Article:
The neighbors who bought the empty house beside Paul’s were Mormons. Melissa had known Mormons, but before she moved in with Paul, she had never known a Chinese Buddhist monk. She wondered if she should tell the Mormons that a five-year old was assaulted by a gang of boys in their newly-purchased house. The Mormon man was short and compact. He worked for a chemical company. The woman was mildly pretty and seemed to spend all her time tending to the three children, all under the age of five.
Read the rest of Kirie Pedersen's 'Liberating Life' in Glossolalia.
I was at the lowest ebb, ever. My parents died. My family fractured along fault lines based on ancient grudges and current gripes. I had just arrived back in Manhattan and could barely drag myself along the street. I would never again (I was sure of it) have confidence, energy, hope, or even the ability to get out of bed in the morning.
On a mysterious and dusty bit of Broadway sidewalk, on one of those ubiquitous tables of books that sprout even in snowstorms, my eye was caught by a bright red cover. The title was Self Hypnosis, the Complete Manual for Health and Self-Change, and the authors are Brian M. Alman and Peter Lambrou, both PhDs.
“I’ll give it to you for five,” the bookseller said.
“Do you really need that?” my husband asked, the obligatory husband question.
“Yes,” I said, and the man placed the book into my hands.
In the year since, I’ve read and re-read the book daily, trying out every exercise, and then starting over. I learned to shut out the sirens and cabs of Broadway, the cell phone conversations of neighbors, and even, just slightly, to relax on a dentist’s chair. Eventually, as the authors suggest, I wrote goals and dreams.
The authors never tell you what to do. They claim the subconscious or inner self doesn’t like being bossed around.
A foot away, a hummingbird sucks nectar from a bright-orange blossom. From above, a Chickaree drops bits of Douglas fir cone onto the page of my book. A whirring sound tells me the adult female bald eagle is passing overhead. Along with her lifelong mate, she raises one or two chicks a year in a massive nest within sight of my home.
Instead of a yard, I’ve maintained my property as habitat.
The norm for what a yard should look like comes from European sweeps of lawn and cultivated clusters of plants. Pioneers homesick for the old country and fearful of forests cut down trees and native shrubs, and planted lawns of non-native grasses to be endlessly and noisily mowed, often sprayed with noxious chemicals, the American Dream in motion.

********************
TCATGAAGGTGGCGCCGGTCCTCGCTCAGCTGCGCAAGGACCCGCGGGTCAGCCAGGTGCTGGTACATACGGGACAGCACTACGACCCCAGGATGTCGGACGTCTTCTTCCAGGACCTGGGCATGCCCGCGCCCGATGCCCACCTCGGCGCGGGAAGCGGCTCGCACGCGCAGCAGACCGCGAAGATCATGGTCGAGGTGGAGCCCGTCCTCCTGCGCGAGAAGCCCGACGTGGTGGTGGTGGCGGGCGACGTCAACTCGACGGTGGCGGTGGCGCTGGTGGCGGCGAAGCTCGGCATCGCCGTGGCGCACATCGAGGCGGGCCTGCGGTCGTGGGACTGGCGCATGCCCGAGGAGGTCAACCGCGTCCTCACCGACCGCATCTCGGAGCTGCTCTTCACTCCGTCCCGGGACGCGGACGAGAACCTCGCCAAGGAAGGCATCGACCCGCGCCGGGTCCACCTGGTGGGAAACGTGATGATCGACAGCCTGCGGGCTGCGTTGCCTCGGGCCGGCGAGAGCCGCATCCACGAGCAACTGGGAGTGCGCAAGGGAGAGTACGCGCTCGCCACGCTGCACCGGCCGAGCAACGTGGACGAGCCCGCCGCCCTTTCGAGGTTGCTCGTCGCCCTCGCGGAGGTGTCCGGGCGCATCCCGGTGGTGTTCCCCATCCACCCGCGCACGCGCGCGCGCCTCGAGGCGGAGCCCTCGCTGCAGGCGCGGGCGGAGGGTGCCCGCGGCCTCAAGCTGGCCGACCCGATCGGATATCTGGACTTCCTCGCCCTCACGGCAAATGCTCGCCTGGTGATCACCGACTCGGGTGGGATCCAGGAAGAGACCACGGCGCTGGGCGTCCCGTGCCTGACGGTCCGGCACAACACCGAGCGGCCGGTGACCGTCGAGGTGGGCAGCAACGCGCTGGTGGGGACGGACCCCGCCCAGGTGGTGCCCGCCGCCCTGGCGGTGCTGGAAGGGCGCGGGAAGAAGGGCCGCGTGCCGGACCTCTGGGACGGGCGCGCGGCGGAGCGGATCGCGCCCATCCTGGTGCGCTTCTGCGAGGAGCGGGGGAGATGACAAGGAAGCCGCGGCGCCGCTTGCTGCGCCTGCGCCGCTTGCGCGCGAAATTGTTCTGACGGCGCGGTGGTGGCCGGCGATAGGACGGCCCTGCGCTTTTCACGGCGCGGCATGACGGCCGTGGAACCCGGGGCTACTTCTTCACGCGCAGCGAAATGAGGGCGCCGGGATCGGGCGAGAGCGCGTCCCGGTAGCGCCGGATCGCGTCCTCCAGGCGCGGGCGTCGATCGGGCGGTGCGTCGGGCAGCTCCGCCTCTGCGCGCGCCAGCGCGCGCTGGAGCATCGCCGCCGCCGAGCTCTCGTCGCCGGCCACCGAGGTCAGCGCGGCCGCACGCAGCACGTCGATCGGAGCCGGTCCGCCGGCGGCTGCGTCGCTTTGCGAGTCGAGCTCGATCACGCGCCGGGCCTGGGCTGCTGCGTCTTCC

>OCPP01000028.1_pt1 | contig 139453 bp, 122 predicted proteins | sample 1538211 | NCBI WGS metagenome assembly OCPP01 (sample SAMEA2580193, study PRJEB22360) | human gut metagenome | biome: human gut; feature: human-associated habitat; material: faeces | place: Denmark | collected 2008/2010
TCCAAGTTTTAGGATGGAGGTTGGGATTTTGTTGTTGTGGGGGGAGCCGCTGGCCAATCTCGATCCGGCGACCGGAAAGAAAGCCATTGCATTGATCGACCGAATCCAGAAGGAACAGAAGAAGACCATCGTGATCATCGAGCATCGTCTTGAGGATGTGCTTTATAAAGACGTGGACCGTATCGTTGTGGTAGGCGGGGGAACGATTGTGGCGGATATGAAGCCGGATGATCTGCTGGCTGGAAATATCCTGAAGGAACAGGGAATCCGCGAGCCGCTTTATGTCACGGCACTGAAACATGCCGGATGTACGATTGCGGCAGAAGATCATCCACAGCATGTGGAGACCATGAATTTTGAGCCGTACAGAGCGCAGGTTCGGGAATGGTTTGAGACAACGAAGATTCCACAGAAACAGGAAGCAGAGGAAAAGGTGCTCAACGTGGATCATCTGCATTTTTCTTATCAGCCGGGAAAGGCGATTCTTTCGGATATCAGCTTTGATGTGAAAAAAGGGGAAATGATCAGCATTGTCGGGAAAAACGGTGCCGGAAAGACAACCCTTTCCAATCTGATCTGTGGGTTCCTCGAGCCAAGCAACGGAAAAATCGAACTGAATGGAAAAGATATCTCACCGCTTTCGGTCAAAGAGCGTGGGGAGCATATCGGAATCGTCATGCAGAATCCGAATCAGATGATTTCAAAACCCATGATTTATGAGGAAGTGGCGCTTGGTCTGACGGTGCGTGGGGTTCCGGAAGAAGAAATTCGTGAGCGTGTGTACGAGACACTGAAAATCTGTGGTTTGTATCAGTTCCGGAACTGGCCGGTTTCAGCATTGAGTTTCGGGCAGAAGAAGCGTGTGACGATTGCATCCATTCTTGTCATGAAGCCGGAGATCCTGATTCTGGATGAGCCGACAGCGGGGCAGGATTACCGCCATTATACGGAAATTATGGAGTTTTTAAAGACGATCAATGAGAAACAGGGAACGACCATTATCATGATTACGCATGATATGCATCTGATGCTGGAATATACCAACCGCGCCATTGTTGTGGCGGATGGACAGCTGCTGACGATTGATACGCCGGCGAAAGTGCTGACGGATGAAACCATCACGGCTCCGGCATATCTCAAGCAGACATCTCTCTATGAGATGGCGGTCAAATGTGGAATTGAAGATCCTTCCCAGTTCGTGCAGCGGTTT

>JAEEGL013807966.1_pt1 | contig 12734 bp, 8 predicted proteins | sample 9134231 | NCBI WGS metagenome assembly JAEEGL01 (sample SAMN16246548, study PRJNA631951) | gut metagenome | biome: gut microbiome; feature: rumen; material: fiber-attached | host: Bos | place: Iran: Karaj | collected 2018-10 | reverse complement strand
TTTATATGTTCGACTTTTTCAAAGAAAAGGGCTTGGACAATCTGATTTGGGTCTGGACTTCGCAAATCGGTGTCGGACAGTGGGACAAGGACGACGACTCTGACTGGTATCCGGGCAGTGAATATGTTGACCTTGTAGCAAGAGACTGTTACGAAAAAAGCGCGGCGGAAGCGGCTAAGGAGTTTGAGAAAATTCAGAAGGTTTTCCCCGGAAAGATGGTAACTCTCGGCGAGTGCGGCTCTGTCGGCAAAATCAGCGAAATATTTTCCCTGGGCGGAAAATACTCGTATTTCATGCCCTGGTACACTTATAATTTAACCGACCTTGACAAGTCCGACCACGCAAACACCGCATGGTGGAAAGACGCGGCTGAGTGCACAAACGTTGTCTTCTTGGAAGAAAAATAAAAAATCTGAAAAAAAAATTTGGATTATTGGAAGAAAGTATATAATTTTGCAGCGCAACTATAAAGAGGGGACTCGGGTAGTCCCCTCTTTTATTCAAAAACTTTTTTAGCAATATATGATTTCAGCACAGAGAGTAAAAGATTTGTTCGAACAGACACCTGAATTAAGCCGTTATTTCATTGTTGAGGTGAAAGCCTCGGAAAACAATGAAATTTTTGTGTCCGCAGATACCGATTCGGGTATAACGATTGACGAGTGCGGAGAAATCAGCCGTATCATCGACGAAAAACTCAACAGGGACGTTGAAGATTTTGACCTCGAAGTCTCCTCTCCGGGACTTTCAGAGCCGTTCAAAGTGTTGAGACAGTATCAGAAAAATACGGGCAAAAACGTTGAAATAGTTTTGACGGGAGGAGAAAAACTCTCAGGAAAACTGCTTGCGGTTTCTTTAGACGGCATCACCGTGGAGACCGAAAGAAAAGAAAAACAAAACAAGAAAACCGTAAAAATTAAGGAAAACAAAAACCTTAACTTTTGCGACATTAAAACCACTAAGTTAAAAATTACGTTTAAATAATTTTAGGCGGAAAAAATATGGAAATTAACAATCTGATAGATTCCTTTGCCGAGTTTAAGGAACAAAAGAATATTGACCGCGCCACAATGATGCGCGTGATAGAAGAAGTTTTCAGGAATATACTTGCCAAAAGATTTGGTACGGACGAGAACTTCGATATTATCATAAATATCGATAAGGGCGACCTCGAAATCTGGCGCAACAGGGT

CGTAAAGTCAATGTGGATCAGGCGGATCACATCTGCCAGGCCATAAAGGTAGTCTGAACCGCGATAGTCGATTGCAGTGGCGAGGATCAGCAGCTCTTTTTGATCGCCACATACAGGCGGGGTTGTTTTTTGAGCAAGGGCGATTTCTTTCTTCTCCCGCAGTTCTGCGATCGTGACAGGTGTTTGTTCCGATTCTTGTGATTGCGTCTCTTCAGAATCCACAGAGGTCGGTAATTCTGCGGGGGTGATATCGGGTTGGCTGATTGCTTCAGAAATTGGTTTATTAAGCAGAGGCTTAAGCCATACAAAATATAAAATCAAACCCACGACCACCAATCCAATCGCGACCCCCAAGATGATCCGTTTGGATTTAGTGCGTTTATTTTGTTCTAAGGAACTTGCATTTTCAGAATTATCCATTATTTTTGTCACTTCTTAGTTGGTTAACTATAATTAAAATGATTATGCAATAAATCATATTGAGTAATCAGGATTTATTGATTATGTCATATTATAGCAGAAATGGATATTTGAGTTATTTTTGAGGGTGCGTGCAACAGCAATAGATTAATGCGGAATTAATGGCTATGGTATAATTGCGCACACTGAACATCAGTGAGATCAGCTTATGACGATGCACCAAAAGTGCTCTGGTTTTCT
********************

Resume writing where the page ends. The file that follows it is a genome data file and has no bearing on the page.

According to Louise deSalvo, writing in her excellent Writingalife's Blog:
“Fear of failure? Failure of nerves? I don’t think it’s either, and I think it’s easy for people who haven’t faced a situation like this to pathologize something that’s simply a normal part of the process.
Maybe this agency won’t take this work. That’s possible. That’s life. That doesn’t mean that the work isn’t ready; it means that that agency didn’t take the work. To rewrite at this stage would mean that this writer is using rewriting to deal with her anxiety. What needs to happen here is that this writer has to deal with her anxiety, and not use her work to deal with her anxiety. Many of us do that: judge a work is ready, then retreat, then rewrite. All to deal with the anxiety of letting it go, passing it on to judgment.
In this publishing climate, it might be a long and bumpy ride before this particular work finds a publisher. That this writer recommends it might not assure that this agent will take it on, that a press will take it on. Still, that doesn’t mean that the answer is to hold it close, rewrite it, hoping that the next rewrite will be the one about which you won’t have anxiety.
Avatar Review is an online review that seeks to display the highest quality writing and visual art. Its purpose is to provide exposure to authors and artists and give temporary shelter to their work. Avatar Review provides a forum for writers and visual artists to share in this electronic medium.
Jared and the Llamas
By Kirie Pedersen
From the moment she met Jared, she knew their entire future. It swirled before her eyes: sex, betrayal, longing, and hurt.
In the beginning, he was simply a student in her class.
Later, Jared said he, too, saw their future before him. “What did you see?” Elisa asked.
“This certain place in the middle of your chest,” Jared said. He touched her breast. “Right there.”
“You mean you were a horny kid.”